The Queen: What She Meant to Me
It’s been a while since I’ve posted my newsletter (I finally got struck with Covid), so apologies for being away. There’s much to talk about: Steve Bannon’s indictment (“What was he thinking?” has been the refrain from people close to him); the upcoming trial of Trump’s inaugural chair Tom Barrack and what it signifies; the death of Epstein associate Steve Hoffenberg, whom I knew well and who yet remained an enigma until his sad, lonely death in Derby, Connecticut. All these and more will be coming in the next few days—but, today, as someone who has dual citizenships (British and American) and who spent the first 27 years of my life in the UK, there’s only one subject to write about: the Queen.
(Photo by Tim Graham Picture Library/Getty Images)
Imagine this: The Queen met with fifteen British Prime Ministers during her reign. The first, Winston Churchill, was born in 1874. The last British prime minister, Liz Truss—with whom the Queen met with just two days ago—was born in 1975. She also met with fourteen U.S. presidents, as I noted in my interview with royal biographer Robert Hardman. Think about that: the changes in the culture she witnessed, the array of personalities she met. The sheer scope of what her “job” entailed was so much larger, frankly, than that of any CEO you can think of.
And then there’s the fact that the “job,” at times, was under threat. There were moments in the UK that I remember during which the anti-monarchists (led by Britain’s publisher-in-chief Rupert Murdoch) felt like they were gaining traction (not least because of the scandalous behavior of various of the Queen’s children). But the Queen was the ultimate innovator, the canniest of entrepreneurs. She always knew how and when to adapt to the times and to her people. She plugged the holes that were forming between the royals and their subjects, again and again.
When, in 1992—a year in which there was a fire at Windsor Castle, Princess Anne got divorced, Prince Andrew separated from Fergie, and Charles and Diana were on the rocks—the Queen told Parliament it had been an “annus horribilis,” how clever that was! It was an uncharacteristic moment of vulnerability. That single phrase arguably protected the monarchy at a moment when the taxpayers who supported it were resentful and angry. I remember, as a cub reporter working for a Murdoch paper at the time, that it felt like a revolution could actually work.
There was danger again from an angry nation when Princess Diana died in 1997. It famously took the Queen a moment to think things through, but, again, she showed that remarkable adaptability and shrewdness that comes only with experience: she knew it was essential to lose some regal distance and to speak to the nation through the television, frankly and bluntly, about not a princess but “Diana,” reminding them that the monarchy, despite the tragedy, endured.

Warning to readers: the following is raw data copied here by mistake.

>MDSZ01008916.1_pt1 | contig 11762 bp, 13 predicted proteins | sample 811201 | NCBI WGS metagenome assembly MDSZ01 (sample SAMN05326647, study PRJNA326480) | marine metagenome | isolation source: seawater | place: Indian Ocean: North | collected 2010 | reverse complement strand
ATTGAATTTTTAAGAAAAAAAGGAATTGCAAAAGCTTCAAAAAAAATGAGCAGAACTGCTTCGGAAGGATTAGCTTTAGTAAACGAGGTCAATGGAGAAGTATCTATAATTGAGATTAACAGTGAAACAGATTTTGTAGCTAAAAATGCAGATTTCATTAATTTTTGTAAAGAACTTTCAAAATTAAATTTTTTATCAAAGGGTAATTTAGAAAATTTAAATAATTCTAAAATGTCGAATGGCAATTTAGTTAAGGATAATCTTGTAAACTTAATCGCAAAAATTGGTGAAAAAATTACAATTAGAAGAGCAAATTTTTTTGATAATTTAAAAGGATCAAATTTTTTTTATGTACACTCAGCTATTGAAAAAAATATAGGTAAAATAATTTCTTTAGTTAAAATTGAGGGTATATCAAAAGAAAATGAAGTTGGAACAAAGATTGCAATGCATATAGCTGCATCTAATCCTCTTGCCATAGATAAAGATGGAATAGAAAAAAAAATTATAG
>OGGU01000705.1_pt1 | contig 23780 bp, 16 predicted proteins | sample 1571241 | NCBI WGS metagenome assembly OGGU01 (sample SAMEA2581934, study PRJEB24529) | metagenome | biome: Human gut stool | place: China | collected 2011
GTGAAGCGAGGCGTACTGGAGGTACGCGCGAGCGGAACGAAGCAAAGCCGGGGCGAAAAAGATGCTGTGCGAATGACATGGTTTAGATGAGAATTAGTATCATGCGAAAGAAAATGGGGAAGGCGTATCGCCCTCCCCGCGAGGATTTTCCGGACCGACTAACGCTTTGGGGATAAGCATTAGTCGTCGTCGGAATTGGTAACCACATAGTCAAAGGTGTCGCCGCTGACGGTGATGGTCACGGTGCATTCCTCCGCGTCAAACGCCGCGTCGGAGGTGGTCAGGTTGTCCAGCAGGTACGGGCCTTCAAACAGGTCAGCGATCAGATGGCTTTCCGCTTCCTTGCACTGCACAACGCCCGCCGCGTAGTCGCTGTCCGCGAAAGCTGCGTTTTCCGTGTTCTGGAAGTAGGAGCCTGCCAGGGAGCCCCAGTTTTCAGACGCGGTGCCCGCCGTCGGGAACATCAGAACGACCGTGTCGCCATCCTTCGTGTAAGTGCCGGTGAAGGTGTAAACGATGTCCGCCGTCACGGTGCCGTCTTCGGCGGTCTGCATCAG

Ever since I was a little girl, Christmas Day in England has been dominated by one thing: 3pm, the time that the BBC would broadcast the Queens’ annual speech to her people. Turkey and Christmas crackers and presents would be abandoned while everyone, of all ages, gathered to watch Her Majesty sit and talk from one of the royal palaces. I’ve often felt it’s a shame that more Americans didn’t see it. Because to watch it, year after year, was to really understand the point of the Queen—which was not the glamour, or the celebrity, or even the history, but her work.
In those ten minutes every year, she explained what she did. She showed clips of her trips domestically and abroad; she discussed the charitable work of her family. And, somehow, she found something profound to say about the moment we were all in during each particular year. You always felt better about the world at the end of those ten minutes than you had at the beginning of the speech. Because no matter what strife, terrors, and fear existed in the world, the Queen—a petite woman with no official constitutional power—was on the case.
As a British-born journalist who has spent 25 years in New York, I often felt that the one thing missing from U.S. coverage of the monarch was mention of the Queen’s extraordinary work ethic. It was always far more comforting and important than any of the gossip about the personal lives of her offspring and their spouses. But in the UK on Christmas Day, every year for 70 years, we felt it. My grandparents, my parents, myself and my children all got to watch it and benefit.
Today my family—all generations—cried. And we will cry for more days to come. Someone truly unique—and brilliant—has died. And given the polarities and strife in the world right now—and the fact that we won’t have her broadcast this Christmas—I wonder: What else may have died with her? We can only hope her talent and courage lives on in King Charles III. Will he be able to live up to his mother’s extraordinary legacy? Only time will tell…